Pterosaur Trouble

Daniel Loxton
Daniel Loxton, Jim W.W. Smith

In the popular Tales of Prehistoric Life series, incredibly lifelike, computer-generated images illustrate action-packed stories about dinosaurs and their contemporaries. As this dramatic tale begins, Quetzalcoatlus, a huge pterosaur, is seen flying over a lush landscape looking for a good breakfast. He lands near a river with the hope of finding some tasty fish. However, he is soon surrounded by a pack of Saurornitholestes, who begin furiously biting and pecking at the pterosaur. Though the two-legged dinosaurs are much smaller than Quetzalcoatlus, he has a difficult time fending off their ferocious attacks. After a valiant effort, he decides there are just too many Saurornitholestes to fight at once. “Quetzalcoatlus was a towering giant, but sometimes numbers and fierceness count more than size.” So he gathers his strength and soars into the air to escape to safety.

Created by Daniel Loxton, the three books in this series are just the thing for young dinosaur lovers, both early readers and pre-readers, who will find their stunning, attention-grabbing artwork highly engrossing. The detailed illustrations and the facts of each story are based on thorough research on each of these creatures. This tale is based on the real-life discovery of a Quetzalcoatlus leg bone fossil that had bite marks and a tooth fragment from a Saurornitholestes embedded in it. There is a page providing background information about Quetzalcoatlus and Saurornitholestes at the end of the story, making this book a great resource for older children's fact-finding purposes as well.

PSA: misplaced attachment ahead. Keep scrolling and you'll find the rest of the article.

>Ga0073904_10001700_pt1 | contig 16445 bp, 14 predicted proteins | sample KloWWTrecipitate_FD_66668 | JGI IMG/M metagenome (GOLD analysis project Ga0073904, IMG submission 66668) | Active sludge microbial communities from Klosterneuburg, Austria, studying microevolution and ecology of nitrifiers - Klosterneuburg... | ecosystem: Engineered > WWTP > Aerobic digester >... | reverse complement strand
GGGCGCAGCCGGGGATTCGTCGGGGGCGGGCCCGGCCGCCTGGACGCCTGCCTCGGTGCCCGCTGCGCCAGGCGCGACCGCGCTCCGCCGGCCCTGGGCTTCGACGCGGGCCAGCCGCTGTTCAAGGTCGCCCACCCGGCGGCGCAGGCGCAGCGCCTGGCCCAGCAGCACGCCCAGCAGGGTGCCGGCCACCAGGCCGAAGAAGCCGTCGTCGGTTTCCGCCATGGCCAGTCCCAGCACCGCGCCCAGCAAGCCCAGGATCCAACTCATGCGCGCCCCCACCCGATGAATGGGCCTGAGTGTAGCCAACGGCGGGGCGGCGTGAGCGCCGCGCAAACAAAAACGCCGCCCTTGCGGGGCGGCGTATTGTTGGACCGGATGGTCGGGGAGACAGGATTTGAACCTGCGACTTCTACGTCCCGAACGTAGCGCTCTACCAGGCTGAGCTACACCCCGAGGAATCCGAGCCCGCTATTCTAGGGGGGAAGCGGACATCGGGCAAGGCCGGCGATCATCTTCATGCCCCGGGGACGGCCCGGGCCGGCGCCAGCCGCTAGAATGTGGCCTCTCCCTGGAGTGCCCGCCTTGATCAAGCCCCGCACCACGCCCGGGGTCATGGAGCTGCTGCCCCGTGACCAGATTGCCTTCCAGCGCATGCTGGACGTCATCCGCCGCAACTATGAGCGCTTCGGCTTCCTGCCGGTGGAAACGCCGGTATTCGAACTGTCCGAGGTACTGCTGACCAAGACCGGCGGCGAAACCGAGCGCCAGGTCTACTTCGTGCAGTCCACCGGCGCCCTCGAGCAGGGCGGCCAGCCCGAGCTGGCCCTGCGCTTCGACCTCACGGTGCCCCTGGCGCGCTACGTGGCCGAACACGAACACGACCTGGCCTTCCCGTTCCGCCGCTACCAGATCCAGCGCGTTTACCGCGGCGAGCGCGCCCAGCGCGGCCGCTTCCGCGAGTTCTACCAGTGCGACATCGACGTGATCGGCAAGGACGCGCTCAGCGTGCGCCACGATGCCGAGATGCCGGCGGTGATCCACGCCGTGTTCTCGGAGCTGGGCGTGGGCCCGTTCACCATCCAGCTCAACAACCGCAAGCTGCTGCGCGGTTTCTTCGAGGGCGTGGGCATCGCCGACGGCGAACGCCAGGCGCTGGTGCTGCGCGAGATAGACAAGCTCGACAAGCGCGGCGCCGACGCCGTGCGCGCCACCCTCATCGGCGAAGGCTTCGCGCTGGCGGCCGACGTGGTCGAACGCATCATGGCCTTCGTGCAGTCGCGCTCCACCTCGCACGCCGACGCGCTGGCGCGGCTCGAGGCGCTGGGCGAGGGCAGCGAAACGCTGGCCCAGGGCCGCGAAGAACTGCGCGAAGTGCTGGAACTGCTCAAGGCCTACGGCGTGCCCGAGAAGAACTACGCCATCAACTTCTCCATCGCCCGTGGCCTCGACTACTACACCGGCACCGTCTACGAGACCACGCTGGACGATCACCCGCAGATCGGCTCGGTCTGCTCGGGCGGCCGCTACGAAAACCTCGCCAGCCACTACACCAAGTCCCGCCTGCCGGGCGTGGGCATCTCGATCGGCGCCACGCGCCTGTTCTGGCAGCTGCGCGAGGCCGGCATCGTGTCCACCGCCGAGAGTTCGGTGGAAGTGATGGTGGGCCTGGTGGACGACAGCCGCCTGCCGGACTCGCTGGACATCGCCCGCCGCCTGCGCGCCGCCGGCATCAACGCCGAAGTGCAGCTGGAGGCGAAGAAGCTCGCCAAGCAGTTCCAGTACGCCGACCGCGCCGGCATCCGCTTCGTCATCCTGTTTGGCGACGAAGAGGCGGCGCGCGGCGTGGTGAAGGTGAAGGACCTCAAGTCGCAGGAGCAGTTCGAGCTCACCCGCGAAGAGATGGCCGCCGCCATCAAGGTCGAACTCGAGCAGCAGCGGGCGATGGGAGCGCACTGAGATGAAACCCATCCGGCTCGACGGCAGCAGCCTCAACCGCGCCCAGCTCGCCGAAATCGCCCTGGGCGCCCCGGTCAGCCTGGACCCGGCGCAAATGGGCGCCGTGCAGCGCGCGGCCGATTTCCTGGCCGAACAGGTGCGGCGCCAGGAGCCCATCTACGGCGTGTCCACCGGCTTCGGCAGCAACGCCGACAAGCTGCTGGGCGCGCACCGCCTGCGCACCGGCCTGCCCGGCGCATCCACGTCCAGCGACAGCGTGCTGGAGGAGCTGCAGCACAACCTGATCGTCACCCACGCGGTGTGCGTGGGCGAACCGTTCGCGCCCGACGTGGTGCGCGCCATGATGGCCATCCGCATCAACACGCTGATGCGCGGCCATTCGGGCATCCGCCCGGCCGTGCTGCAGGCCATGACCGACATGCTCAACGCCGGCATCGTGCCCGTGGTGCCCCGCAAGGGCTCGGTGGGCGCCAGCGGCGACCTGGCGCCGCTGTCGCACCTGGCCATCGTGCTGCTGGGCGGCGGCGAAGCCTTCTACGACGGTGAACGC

978-1-55453-632-0 | Apr 1, 2013
List Price: USD $16.95, CAD $16.95
4-color 8 1/2 x 11 32 pages
Grades: Pre-K To 2 / Ages: 4 to 7
978-1-77138-370-7 | Nov 13, 2014
List Price: USD $5.99, CAD $5.99

Educational Resources

Adult Directed

Awards & Reviews

“... hyper-realistic clarity and sharpness. ... Dino devotees ... will devour this eye candy with relish.”
— Kirkus Reviews, February 2013
“... a terrific example of how to make a popular book on prehistoric animals both exciting and scientifically sound, an accolade that is all the more remarkable when you consider that a part of its targeted demographic is still learning to read.”
— Blog, April 2013
2014 - Rainforest of Reading, Ontario Library Association, Short-listed
2014 - Bolen Books Children's Book Prize, Victoria Book Prize Society, Winner
2013 - Lane Anderson Award, Short-listed

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